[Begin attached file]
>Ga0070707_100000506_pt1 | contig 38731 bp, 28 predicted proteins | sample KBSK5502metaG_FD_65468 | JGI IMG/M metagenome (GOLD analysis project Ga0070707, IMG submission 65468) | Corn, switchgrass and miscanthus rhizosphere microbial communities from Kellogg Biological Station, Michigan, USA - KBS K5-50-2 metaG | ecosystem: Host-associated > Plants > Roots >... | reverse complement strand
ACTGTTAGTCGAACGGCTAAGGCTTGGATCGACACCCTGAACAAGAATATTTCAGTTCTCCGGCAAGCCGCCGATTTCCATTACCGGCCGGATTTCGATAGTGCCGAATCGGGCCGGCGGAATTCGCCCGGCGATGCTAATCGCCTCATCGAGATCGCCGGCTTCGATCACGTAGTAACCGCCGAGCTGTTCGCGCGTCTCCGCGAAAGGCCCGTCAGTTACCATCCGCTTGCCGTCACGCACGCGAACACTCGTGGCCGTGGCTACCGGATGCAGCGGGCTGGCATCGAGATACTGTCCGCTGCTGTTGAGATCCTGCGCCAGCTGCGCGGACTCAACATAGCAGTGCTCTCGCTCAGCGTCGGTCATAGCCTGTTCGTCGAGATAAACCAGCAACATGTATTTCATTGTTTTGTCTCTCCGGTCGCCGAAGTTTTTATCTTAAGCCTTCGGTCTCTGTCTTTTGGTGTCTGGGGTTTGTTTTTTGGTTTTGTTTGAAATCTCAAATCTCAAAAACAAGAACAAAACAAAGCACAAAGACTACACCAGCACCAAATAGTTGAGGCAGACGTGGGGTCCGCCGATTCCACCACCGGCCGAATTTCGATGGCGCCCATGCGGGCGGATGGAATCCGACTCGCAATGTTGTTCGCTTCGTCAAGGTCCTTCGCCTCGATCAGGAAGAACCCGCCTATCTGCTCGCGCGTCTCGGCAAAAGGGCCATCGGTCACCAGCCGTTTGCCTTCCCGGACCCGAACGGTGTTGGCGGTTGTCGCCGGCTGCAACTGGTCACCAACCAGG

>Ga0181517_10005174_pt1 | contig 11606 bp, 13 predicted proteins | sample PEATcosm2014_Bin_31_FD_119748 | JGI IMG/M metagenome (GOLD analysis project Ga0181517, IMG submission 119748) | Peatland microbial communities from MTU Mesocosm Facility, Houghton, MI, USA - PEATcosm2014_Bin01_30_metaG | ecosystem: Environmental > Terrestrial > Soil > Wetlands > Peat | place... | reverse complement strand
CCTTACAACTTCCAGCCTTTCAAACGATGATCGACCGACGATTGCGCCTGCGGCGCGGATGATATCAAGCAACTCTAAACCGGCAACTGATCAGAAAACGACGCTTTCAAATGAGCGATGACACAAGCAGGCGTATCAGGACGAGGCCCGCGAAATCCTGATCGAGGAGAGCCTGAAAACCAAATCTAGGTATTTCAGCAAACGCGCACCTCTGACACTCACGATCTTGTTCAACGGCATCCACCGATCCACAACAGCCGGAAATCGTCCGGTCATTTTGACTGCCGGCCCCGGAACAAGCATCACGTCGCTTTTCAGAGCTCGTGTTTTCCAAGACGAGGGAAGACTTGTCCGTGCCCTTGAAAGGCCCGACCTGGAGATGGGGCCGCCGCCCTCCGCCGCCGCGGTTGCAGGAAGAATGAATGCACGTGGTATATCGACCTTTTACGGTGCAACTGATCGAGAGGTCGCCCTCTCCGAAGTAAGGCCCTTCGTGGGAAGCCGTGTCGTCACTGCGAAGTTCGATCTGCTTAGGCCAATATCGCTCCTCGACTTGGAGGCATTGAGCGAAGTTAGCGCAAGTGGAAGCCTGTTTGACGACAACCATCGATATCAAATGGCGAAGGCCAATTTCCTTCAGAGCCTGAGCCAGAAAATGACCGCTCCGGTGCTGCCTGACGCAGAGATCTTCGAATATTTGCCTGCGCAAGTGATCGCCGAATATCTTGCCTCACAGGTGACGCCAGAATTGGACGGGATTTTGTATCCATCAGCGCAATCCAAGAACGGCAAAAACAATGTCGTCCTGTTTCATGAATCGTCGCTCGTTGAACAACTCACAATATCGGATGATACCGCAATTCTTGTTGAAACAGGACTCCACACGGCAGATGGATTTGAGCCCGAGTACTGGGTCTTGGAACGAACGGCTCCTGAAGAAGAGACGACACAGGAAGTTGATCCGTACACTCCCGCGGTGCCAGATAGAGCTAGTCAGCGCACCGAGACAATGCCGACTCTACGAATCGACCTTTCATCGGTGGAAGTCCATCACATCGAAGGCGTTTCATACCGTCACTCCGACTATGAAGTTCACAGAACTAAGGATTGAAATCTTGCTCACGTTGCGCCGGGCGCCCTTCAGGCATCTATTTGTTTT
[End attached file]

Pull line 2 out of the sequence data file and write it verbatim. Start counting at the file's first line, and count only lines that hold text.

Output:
ACTGTTAGTCGAACGGCTAAGGCTTGGATCGACACCCTGAACAAGAATATTTCAGTTCTCCGGCAAGCCGCCGATTTCCATTACCGGCCGGATTTCGATAGTGCCGAATCGGGCCGGCGGAATTCGCCCGGCGATGCTAATCGCCTCATCGAGATCGCCGGCTTCGATCACGTAGTAACCGCCGAGCTGTTCGCGCGTCTCCGCGAAAGGCCCGTCAGTTACCATCCGCTTGCCGTCACGCACGCGAACACTCGTGGCCGTGGCTACCGGATGCAGCGGGCTGGCATCGAGATACTGTCCGCTGCTGTTGAGATCCTGCGCCAGCTGCGCGGACTCAACATAGCAGTGCTCTCGCTCAGCGTCGGTCATAGCCTGTTCGTCGAGATAAACCAGCAACATGTATTTCATTGTTTTGTCTCTCCGGTCGCCGAAGTTTTTATCTTAAGCCTTCGGTCTCTGTCTTTTGGTGTCTGGGGTTTGTTTTTTGGTTTTGTTTGAAATCTCAAATCTCAAAAACAAGAACAAAACAAAGCACAAAGACTACACCAGCACCAAATAGTTGAGGCAGACGTGGGGTCCGCCGATTCCACCACCGGCCGAATTTCGATGGCGCCCATGCGGGCGGATGGAATCCGACTCGCAATGTTGTTCGCTTCGTCAAGGTCCTTCGCCTCGATCAGGAAGAACCCGCCTATCTGCTCGCGCGTCTCGGCAAAAGGGCCATCGGTCACCAGCCGTTTGCCTTCCCGGACCCGAACGGTGTTGGCGGTTGTCGCCGGCTGCAACTGGTCACCAACCAGG